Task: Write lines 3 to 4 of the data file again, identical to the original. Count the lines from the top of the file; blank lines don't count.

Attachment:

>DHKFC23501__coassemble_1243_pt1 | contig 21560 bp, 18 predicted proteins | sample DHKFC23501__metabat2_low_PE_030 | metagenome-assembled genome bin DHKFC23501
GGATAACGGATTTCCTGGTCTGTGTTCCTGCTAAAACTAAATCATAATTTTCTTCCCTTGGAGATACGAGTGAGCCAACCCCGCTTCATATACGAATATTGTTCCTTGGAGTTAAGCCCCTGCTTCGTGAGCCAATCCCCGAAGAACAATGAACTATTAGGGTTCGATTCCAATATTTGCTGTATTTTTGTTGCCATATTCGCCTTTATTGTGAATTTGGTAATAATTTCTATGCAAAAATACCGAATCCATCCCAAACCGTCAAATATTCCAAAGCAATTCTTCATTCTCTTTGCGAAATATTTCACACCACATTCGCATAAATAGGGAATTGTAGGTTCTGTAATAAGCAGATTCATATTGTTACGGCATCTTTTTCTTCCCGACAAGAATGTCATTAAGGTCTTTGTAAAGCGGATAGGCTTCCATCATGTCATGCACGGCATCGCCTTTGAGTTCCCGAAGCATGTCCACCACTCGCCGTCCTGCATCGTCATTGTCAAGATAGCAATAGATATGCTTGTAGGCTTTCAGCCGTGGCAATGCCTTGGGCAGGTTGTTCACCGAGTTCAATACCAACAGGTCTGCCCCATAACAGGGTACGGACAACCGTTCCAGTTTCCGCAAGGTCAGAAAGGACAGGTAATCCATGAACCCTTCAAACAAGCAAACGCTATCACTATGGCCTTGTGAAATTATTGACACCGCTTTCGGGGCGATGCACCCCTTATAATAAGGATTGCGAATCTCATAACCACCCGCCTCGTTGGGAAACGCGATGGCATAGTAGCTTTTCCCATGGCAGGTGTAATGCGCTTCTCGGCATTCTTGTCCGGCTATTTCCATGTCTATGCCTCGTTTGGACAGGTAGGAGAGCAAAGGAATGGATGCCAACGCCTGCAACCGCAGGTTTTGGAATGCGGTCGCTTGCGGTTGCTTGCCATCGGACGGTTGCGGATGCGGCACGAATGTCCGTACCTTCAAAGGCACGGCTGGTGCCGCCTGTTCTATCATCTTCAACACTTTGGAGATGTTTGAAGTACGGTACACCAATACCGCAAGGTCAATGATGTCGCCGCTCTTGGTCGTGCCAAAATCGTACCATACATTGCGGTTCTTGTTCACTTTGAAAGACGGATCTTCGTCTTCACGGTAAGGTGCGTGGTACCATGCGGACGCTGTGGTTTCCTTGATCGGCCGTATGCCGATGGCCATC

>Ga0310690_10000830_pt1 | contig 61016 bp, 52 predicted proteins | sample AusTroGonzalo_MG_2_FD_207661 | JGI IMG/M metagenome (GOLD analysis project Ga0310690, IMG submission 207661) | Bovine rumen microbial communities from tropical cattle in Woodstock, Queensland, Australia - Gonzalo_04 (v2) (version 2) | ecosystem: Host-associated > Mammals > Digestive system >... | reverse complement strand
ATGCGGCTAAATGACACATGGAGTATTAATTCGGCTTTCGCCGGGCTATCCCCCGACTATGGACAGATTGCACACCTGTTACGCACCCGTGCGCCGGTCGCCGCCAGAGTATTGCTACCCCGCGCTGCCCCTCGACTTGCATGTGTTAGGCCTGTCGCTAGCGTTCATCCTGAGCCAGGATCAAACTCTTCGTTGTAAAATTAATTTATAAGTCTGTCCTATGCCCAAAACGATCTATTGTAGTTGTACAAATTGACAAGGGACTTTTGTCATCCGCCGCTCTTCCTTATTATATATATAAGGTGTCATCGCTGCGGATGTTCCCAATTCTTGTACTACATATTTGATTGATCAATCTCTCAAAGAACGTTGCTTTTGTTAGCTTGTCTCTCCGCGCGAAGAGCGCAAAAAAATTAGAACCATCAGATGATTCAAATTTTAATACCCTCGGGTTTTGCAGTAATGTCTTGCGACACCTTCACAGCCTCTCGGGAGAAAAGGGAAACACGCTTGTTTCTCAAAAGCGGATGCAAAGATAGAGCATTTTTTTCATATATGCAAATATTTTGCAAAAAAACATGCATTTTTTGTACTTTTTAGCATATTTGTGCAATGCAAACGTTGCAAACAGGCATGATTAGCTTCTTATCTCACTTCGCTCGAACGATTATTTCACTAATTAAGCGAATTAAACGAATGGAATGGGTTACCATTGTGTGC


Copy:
>Ga0310690_10000830_pt1 | contig 61016 bp, 52 predicted proteins | sample AusTroGonzalo_MG_2_FD_207661 | JGI IMG/M metagenome (GOLD analysis project Ga0310690, IMG submission 207661) | Bovine rumen microbial communities from tropical cattle in Woodstock, Queensland, Australia - Gonzalo_04 (v2) (version 2) | ecosystem: Host-associated > Mammals > Digestive system >... | reverse complement strand
ATGCGGCTAAATGACACATGGAGTATTAATTCGGCTTTCGCCGGGCTATCCCCCGACTATGGACAGATTGCACACCTGTTACGCACCCGTGCGCCGGTCGCCGCCAGAGTATTGCTACCCCGCGCTGCCCCTCGACTTGCATGTGTTAGGCCTGTCGCTAGCGTTCATCCTGAGCCAGGATCAAACTCTTCGTTGTAAAATTAATTTATAAGTCTGTCCTATGCCCAAAACGATCTATTGTAGTTGTACAAATTGACAAGGGACTTTTGTCATCCGCCGCTCTTCCTTATTATATATATAAGGTGTCATCGCTGCGGATGTTCCCAATTCTTGTACTACATATTTGATTGATCAATCTCTCAAAGAACGTTGCTTTTGTTAGCTTGTCTCTCCGCGCGAAGAGCGCAAAAAAATTAGAACCATCAGATGATTCAAATTTTAATACCCTCGGGTTTTGCAGTAATGTCTTGCGACACCTTCACAGCCTCTCGGGAGAAAAGGGAAACACGCTTGTTTCTCAAAAGCGGATGCAAAGATAGAGCATTTTTTTCATATATGCAAATATTTTGCAAAAAAACATGCATTTTTTGTACTTTTTAGCATATTTGTGCAATGCAAACGTTGCAAACAGGCATGATTAGCTTCTTATCTCACTTCGCTCGAACGATTATTTCACTAATTAAGCGAATTAAACGAATGGAATGGGTTACCATTGTGTGC